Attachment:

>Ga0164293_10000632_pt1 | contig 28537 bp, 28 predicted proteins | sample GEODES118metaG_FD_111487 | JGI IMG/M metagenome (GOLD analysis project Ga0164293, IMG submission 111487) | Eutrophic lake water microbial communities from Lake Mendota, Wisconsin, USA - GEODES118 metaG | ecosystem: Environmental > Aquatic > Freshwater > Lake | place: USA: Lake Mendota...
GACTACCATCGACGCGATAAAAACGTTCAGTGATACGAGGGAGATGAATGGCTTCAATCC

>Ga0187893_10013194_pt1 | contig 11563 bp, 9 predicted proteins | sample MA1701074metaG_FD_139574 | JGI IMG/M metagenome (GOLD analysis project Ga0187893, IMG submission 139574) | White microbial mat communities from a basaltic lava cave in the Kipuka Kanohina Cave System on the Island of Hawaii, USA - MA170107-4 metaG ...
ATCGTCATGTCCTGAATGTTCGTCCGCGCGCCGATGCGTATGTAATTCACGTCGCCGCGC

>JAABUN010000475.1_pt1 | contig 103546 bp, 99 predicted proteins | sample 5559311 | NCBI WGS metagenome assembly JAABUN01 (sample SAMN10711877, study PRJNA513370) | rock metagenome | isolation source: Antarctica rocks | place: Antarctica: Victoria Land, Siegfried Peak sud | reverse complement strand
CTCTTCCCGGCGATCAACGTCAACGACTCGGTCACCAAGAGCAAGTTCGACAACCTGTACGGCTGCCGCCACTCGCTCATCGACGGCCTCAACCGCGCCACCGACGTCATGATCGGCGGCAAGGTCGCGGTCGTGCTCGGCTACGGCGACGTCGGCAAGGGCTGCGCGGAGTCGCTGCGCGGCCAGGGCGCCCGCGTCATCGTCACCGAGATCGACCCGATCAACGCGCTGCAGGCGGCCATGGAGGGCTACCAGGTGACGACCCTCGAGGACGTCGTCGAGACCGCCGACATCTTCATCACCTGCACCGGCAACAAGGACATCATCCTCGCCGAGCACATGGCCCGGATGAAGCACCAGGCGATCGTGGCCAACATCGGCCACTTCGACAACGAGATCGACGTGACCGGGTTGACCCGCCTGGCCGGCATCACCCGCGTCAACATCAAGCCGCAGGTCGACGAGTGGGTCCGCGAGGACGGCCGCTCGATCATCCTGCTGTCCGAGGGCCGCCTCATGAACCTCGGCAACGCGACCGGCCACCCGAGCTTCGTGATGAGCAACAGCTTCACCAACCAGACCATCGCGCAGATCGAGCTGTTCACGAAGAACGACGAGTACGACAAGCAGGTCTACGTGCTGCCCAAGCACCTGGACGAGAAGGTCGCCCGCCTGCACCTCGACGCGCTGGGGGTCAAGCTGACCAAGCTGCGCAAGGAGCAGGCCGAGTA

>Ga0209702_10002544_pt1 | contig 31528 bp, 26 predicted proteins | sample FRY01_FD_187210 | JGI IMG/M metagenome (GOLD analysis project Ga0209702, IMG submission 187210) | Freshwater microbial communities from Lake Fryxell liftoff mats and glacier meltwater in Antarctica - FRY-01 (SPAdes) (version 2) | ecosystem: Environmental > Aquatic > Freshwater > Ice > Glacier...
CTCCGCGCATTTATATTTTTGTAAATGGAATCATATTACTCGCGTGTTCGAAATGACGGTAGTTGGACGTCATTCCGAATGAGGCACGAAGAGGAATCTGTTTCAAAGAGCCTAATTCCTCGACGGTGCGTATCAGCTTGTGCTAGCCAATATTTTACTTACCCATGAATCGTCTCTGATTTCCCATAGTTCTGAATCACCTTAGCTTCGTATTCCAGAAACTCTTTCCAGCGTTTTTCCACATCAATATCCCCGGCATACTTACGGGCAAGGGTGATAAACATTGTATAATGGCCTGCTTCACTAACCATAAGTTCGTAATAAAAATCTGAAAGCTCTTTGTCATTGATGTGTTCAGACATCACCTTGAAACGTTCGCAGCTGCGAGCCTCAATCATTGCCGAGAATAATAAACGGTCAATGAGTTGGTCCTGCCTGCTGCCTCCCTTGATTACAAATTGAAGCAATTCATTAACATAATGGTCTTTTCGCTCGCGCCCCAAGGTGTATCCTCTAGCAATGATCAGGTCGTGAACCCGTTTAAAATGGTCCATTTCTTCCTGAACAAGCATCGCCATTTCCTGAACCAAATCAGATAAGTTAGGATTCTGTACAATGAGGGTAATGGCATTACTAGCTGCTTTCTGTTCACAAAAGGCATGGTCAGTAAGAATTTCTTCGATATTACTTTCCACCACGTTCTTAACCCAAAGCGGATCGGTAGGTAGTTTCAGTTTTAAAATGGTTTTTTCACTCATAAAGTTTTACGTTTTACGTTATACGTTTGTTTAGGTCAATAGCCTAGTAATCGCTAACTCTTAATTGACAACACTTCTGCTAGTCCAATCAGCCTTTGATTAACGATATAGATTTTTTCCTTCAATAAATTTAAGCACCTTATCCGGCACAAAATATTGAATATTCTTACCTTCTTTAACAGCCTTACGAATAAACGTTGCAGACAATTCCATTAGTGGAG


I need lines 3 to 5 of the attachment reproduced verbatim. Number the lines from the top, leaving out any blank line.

>Ga0187893_10013194_pt1 | contig 11563 bp, 9 predicted proteins | sample MA1701074metaG_FD_139574 | JGI IMG/M metagenome (GOLD analysis project Ga0187893, IMG submission 139574) | White microbial mat communities from a basaltic lava cave in the Kipuka Kanohina Cave System on the Island of Hawaii, USA - MA170107-4 metaG ...
ATCGTCATGTCCTGAATGTTCGTCCGCGCGCCGATGCGTATGTAATTCACGTCGCCGCGC

>JAABUN010000475.1_pt1 | contig 103546 bp, 99 predicted proteins | sample 5559311 | NCBI WGS metagenome assembly JAABUN01 (sample SAMN10711877, study PRJNA513370) | rock metagenome | isolation source: Antarctica rocks | place: Antarctica: Victoria Land, Siegfried Peak sud | reverse complement strand